After that outreach, Pakistan allowed the CIA to re-examine the bin Laden compound. Pakistan also returned the tail section of a U.S. stealth Black Hawk helicopter that broke off when the SEALs blew up the disabled aircraft to destroy its secret noise-and-radar-deadening technology.
The investigative team, made up mainly of intelligence officers from both nations, is comparing the CIA's analysis of computer and written files with Pakistani intelligence gleaned from interrogations of those who frequented or lived near the bin Laden compound, the officials said.
Pakistan's intelligence service has been interviewing those who spent time at the compound, from a guard who used to do the compound's grocery shopping, to an extremist sheik who came in weekly to teach the 18 children that Navy SEALs counted at the compound the night of the raid.
Pakistani officials described the emerging picture of life inside the compound. One official described it as bleak, almost prison-like in its austerity.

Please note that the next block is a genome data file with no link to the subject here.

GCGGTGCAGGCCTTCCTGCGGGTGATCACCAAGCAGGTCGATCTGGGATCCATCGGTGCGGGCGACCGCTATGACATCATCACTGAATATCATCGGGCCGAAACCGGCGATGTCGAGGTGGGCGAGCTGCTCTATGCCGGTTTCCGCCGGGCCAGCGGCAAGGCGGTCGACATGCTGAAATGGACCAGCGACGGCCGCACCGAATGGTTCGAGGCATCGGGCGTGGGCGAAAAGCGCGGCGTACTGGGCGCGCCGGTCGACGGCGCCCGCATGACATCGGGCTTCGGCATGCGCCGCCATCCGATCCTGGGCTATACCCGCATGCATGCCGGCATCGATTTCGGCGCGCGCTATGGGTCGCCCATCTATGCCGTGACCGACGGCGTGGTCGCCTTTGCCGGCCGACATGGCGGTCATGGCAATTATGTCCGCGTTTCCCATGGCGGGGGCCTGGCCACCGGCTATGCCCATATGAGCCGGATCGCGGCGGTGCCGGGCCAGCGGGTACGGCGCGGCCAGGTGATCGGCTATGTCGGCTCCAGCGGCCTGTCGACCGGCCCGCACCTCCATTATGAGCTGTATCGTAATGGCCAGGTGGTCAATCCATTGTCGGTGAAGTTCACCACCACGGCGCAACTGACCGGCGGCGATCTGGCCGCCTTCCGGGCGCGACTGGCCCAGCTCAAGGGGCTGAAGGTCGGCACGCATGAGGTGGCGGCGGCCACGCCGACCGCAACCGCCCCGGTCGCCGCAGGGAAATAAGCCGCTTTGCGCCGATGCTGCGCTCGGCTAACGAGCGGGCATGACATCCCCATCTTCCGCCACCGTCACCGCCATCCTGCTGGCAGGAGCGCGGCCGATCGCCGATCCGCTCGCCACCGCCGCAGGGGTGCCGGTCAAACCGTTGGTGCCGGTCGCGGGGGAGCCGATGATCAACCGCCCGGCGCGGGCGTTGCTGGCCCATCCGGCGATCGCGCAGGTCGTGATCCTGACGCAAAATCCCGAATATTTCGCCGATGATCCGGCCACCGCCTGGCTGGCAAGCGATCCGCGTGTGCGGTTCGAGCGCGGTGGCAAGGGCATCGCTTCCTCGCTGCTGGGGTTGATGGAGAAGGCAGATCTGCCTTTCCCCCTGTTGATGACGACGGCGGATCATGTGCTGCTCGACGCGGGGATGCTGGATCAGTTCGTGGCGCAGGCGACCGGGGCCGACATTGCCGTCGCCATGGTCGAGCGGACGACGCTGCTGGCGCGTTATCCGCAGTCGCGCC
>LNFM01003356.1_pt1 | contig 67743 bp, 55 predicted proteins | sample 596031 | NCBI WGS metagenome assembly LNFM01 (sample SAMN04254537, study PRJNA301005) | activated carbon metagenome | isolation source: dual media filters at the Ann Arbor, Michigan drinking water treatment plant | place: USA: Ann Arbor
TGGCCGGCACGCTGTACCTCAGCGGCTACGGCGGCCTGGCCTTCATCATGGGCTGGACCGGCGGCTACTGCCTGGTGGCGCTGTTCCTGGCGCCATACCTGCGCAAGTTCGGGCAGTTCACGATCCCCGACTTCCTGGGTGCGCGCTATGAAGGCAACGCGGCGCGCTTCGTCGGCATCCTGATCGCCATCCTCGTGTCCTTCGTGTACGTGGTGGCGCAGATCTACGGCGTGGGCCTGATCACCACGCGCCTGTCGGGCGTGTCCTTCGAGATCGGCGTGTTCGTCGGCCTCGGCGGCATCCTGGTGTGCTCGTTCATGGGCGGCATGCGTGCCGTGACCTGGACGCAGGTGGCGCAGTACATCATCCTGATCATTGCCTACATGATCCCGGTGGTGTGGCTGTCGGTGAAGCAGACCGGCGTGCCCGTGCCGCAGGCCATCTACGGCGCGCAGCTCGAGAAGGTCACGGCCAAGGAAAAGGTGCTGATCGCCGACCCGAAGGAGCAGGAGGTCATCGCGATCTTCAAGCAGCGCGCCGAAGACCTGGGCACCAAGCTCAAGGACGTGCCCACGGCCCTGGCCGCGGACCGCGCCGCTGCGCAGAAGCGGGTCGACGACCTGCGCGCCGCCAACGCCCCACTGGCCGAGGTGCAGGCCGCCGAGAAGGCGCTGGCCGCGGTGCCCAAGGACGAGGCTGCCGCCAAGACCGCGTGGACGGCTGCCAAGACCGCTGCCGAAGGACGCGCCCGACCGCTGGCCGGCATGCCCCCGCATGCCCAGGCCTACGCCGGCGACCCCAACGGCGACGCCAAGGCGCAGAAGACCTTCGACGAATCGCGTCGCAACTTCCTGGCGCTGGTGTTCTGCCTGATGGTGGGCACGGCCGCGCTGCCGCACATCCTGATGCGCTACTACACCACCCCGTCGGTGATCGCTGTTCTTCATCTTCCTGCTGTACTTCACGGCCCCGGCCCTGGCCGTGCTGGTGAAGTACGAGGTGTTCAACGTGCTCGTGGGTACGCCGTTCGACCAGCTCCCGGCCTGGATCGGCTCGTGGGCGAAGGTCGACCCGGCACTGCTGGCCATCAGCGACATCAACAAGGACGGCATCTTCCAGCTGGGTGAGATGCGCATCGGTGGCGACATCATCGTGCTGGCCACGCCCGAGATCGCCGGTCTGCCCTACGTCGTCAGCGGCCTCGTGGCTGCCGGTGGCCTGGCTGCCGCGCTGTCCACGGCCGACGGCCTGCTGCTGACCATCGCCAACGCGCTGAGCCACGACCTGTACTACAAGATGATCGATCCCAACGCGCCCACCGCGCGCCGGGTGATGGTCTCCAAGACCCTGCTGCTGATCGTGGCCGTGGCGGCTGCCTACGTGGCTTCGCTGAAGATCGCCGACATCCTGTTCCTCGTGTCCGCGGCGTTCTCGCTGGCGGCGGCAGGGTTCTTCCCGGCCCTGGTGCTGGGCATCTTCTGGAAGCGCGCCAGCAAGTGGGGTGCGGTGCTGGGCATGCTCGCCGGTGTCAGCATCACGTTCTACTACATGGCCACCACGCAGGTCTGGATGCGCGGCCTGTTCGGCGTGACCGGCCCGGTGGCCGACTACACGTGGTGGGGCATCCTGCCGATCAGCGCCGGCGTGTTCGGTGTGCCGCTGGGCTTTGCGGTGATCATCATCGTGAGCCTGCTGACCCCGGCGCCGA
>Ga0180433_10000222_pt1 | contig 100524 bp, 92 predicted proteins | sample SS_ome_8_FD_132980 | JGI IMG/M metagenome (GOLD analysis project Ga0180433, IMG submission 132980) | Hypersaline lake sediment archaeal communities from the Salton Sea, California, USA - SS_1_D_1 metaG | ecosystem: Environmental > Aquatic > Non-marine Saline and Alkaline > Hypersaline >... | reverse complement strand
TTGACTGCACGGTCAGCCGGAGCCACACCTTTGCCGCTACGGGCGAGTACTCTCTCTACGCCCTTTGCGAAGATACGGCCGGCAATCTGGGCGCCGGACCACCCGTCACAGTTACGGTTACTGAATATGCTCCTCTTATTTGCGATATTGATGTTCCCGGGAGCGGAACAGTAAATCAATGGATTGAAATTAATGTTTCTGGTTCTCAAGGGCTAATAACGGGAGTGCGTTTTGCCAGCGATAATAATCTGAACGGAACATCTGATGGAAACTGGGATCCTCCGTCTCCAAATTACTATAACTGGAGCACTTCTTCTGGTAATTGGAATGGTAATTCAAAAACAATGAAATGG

Some of the roughly two dozen surviving residents told Pakistani intelligence they subsisted on a weekly delivery of one goat, which they slaughtered inside the compound, plus milk from a couple of cows kept in the courtyard. There were also eggs from chickens that roamed the courtyard and vegetables from a small kitchen garden.
Bin Laden's upper apartments were bare of paint or adornment on the walls. There were only two beds, a double and a single, both of poor quality, one Pakistani official said. Officials haven't determined the sleeping arrangements for bin Laden and his three wives among the beds, he added.
Bin Laden's rooms did have the only air conditioner in the compound, in a region where summer temperatures can top 100 degrees. There were no heaters, despite winters where temperatures can drop to freezing. That could explain the blanket bin Laden clutches around him in one of the videos taken from his office.
Associated Press writers Pete Yost in Washington and Tom Hays in New York contributed to this report.